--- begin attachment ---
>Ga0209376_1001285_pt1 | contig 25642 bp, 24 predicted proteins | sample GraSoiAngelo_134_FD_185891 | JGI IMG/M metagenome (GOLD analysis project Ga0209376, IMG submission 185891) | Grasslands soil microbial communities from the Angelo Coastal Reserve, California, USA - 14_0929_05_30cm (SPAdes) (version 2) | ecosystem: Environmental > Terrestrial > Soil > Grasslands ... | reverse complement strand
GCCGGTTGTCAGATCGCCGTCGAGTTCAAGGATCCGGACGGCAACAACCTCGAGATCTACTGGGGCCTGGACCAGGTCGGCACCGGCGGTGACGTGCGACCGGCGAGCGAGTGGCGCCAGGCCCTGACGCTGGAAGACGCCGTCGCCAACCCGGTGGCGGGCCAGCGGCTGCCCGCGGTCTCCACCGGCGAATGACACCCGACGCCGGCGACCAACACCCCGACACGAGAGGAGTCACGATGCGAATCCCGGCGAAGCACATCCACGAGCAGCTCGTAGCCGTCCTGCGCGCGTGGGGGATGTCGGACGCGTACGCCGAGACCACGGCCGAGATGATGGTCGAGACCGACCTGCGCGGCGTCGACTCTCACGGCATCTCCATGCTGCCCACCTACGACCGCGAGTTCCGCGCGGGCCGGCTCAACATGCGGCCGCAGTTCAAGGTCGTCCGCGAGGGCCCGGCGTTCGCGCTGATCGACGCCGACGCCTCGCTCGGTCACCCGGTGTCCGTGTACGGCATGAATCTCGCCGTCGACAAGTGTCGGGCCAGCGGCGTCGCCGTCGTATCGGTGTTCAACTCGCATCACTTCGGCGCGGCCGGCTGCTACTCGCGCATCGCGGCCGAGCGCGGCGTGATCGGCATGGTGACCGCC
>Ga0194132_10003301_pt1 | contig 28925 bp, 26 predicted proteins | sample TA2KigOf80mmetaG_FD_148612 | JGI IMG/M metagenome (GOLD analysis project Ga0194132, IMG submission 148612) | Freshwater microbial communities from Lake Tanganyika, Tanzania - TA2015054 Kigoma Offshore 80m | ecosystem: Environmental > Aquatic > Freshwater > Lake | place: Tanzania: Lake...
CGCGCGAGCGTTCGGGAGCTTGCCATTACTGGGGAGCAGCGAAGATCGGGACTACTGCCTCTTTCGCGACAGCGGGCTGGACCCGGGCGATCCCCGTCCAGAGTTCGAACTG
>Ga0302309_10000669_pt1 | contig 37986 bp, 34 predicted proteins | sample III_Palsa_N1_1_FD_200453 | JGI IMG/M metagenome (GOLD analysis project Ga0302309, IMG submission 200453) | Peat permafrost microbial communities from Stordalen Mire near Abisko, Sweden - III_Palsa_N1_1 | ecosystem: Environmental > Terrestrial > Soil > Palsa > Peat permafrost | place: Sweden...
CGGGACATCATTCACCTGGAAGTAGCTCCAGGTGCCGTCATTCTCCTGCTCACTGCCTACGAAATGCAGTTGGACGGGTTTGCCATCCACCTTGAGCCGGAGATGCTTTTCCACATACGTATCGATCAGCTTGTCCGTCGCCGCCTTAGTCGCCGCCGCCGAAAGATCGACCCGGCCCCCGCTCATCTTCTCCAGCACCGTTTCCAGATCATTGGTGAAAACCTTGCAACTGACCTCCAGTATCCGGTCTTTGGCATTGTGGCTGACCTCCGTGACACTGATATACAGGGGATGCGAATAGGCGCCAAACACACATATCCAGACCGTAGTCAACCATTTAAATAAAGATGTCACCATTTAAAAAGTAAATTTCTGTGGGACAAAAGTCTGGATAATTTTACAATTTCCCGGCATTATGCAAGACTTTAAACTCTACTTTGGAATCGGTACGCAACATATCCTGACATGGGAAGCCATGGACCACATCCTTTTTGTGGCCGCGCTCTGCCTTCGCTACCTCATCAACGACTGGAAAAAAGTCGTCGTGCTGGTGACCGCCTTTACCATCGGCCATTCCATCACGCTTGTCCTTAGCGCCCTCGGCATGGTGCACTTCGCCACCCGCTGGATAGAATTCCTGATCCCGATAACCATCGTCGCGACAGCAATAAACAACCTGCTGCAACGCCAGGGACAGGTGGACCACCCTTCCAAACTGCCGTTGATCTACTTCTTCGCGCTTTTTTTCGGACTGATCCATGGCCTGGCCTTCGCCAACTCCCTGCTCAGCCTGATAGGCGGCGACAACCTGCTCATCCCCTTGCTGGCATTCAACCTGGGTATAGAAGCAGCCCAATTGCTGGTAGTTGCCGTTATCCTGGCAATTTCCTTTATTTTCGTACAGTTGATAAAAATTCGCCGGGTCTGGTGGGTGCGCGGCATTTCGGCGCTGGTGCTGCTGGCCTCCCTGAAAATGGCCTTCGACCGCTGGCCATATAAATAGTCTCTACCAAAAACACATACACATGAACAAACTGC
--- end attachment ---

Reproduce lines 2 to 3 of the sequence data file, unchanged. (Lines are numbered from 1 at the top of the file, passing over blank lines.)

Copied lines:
GCCGGTTGTCAGATCGCCGTCGAGTTCAAGGATCCGGACGGCAACAACCTCGAGATCTACTGGGGCCTGGACCAGGTCGGCACCGGCGGTGACGTGCGACCGGCGAGCGAGTGGCGCCAGGCCCTGACGCTGGAAGACGCCGTCGCCAACCCGGTGGCGGGCCAGCGGCTGCCCGCGGTCTCCACCGGCGAATGACACCCGACGCCGGCGACCAACACCCCGACACGAGAGGAGTCACGATGCGAATCCCGGCGAAGCACATCCACGAGCAGCTCGTAGCCGTCCTGCGCGCGTGGGGGATGTCGGACGCGTACGCCGAGACCACGGCCGAGATGATGGTCGAGACCGACCTGCGCGGCGTCGACTCTCACGGCATCTCCATGCTGCCCACCTACGACCGCGAGTTCCGCGCGGGCCGGCTCAACATGCGGCCGCAGTTCAAGGTCGTCCGCGAGGGCCCGGCGTTCGCGCTGATCGACGCCGACGCCTCGCTCGGTCACCCGGTGTCCGTGTACGGCATGAATCTCGCCGTCGACAAGTGTCGGGCCAGCGGCGTCGCCGTCGTATCGGTGTTCAACTCGCATCACTTCGGCGCGGCCGGCTGCTACTCGCGCATCGCGGCCGAGCGCGGCGTGATCGGCATGGTGACCGCC
>Ga0194132_10003301_pt1 | contig 28925 bp, 26 predicted proteins | sample TA2KigOf80mmetaG_FD_148612 | JGI IMG/M metagenome (GOLD analysis project Ga0194132, IMG submission 148612) | Freshwater microbial communities from Lake Tanganyika, Tanzania - TA2015054 Kigoma Offshore 80m | ecosystem: Environmental > Aquatic > Freshwater > Lake | place: Tanzania: Lake...